sam bergin

*Following commentary he made on-air about “young black men growing up without fathers,” a New York area TV reporter has quit his job.

Sean Bergin (formerly) of News 12 was reporting a story on the murder of a Jersey City police officer when he made a decision to add his viewpoints as a followup after his scripted news had aired.

Officer Melvin Santiago was allegedly killed by Lawrence Campbell, who was said to have had previous drug arrests on his record. Bergin interviewed Campbell’s wife Angelique, in the original news story – against the chagrin of many, he later found out; and the wife expressed brief condolences for Santiago’s family yet insisted “at the end of the day, [her husband] had family, too…and that her husband should have “took more” officers with him.

At one point in his broadcast Bergin claims Mrs. Campbell “echoed the ‘anti-cop mentality’ of many we spoke with in that crime-ridden neighborhood today.”

The news broadcast ended, then switched location, with Bergin back at the studio, but still on-camera, with a final note:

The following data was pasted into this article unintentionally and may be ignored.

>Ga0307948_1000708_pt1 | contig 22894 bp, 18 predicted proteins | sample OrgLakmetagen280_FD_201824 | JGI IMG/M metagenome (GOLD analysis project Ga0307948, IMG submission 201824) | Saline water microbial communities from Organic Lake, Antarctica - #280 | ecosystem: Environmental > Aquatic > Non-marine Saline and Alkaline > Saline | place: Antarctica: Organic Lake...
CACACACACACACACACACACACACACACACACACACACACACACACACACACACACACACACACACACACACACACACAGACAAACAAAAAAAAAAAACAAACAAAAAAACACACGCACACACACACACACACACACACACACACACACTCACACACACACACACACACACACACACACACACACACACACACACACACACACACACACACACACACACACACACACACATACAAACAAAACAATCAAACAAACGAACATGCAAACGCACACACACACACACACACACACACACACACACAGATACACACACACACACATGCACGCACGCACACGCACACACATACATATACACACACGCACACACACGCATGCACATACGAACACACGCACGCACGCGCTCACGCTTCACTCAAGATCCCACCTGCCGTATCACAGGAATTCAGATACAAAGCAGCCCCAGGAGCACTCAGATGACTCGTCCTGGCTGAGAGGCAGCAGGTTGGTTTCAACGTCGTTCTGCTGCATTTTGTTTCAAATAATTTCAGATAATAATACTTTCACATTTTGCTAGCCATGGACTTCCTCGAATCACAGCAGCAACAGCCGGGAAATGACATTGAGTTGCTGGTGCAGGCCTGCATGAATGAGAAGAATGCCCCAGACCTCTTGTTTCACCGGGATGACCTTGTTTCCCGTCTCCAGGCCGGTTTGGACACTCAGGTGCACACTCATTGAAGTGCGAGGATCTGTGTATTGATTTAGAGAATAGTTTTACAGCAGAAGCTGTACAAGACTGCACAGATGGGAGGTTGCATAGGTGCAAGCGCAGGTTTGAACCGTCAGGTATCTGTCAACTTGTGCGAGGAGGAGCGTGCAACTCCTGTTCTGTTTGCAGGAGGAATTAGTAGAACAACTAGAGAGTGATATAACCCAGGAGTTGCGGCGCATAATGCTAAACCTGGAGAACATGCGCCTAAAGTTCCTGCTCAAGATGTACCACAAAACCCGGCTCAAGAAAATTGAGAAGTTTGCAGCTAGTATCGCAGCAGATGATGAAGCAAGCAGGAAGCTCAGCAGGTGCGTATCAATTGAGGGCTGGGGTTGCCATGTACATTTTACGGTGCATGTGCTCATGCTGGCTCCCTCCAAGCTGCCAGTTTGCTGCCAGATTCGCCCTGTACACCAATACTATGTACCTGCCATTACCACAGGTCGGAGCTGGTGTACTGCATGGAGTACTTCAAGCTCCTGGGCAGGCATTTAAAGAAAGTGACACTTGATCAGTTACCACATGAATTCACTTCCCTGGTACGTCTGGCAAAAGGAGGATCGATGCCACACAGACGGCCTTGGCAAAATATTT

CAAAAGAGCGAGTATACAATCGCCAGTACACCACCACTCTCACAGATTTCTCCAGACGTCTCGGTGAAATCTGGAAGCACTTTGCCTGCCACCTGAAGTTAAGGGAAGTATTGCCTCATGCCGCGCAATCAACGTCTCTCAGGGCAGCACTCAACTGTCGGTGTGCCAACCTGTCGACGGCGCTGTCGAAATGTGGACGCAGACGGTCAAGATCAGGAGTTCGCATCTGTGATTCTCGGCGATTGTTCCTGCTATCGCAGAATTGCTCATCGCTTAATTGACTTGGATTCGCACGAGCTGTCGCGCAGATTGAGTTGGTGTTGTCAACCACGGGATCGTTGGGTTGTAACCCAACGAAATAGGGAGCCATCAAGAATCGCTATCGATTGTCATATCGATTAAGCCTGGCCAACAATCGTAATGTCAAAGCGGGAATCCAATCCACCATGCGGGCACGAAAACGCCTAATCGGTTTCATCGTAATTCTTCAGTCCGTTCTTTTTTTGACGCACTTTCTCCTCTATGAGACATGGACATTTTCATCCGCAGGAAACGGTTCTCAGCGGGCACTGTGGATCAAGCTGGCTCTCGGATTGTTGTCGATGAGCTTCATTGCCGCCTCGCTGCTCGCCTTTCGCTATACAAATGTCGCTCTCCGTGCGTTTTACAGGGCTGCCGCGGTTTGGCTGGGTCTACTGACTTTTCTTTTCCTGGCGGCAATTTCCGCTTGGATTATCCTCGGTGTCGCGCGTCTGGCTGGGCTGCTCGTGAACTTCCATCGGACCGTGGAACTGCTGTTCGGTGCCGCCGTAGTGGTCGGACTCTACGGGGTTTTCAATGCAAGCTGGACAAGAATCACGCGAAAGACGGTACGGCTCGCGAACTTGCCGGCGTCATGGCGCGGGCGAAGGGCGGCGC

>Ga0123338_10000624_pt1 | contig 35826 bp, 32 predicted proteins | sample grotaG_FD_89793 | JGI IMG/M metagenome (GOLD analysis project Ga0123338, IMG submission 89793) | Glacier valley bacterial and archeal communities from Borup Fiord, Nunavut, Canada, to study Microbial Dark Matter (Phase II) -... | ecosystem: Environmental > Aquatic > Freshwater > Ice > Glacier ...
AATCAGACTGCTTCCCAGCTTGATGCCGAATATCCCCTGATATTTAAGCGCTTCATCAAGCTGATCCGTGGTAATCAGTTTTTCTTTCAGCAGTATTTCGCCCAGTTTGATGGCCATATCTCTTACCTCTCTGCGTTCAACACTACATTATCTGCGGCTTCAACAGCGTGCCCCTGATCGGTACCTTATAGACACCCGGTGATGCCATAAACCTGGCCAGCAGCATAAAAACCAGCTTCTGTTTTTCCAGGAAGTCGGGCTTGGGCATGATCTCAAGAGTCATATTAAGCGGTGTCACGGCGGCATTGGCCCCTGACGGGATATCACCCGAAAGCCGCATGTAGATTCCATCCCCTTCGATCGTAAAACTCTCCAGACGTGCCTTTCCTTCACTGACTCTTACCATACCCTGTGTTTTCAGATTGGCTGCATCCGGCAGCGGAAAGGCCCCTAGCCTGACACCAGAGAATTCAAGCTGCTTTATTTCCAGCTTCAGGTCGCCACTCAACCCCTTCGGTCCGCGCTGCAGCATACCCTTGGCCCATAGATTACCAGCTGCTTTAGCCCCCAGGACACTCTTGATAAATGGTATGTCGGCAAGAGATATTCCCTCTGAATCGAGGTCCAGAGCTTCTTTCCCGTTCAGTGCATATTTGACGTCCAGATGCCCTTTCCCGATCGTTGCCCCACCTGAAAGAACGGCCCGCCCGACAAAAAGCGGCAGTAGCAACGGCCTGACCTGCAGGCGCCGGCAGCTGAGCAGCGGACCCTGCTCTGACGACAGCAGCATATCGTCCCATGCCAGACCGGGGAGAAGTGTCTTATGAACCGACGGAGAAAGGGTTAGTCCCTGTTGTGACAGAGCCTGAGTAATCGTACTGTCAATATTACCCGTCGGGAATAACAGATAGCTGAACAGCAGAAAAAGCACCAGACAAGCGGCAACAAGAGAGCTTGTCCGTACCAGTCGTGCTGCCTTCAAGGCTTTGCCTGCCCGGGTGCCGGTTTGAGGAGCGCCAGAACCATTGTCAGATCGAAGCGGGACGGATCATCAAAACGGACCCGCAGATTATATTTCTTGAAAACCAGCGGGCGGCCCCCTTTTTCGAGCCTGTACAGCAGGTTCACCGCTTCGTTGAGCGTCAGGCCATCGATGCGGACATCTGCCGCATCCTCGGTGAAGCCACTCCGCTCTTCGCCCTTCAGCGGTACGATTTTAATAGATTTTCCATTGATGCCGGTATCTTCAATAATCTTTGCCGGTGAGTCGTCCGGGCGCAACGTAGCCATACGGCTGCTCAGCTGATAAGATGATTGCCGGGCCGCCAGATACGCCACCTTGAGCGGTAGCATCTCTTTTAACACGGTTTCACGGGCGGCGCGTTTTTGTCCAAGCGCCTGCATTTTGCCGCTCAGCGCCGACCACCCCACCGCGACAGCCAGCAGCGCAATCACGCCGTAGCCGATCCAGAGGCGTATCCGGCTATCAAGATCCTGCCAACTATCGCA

It’s worth noting that we were besieged, flooded with calls by police officers furious that we would give media coverage to the wife of a cop killer. It’s understandable. We decided to air it because it’s important to shine a light on this anti-cop mentality that has so contaminated America’s inner cities. This same sick perverse line of thinking is evident from Jersey City to Newark and Paterson to Trenton. It has made the police officer’s job impossible and it has got to stop. The underlying cause for all of this of course? Young black men growing up without fathers. Unfortunately, no one in the news media has the coverage to touch that subject.

But after his comments Bergin was given the “equivalent of a demotion,” according to TheBlaze – telling the site that the station wanted to dock his pay and reduce his work load.

Yet Bergin did admit that his ‘off-script’ moment was against company policy:

I broke the rules, but I broke the rules because I was doing the right thing. You can’t fix a problem if you don’t talk about the problem. The truth is, 73 percent of African-American children grow up without fathers. It’s a topic that needs to be handled delicately — and really, this situation could have been used as a way to explore that.

See the on-air report in which Sean Bergin makes his “young black men growing up without fathers” comment:

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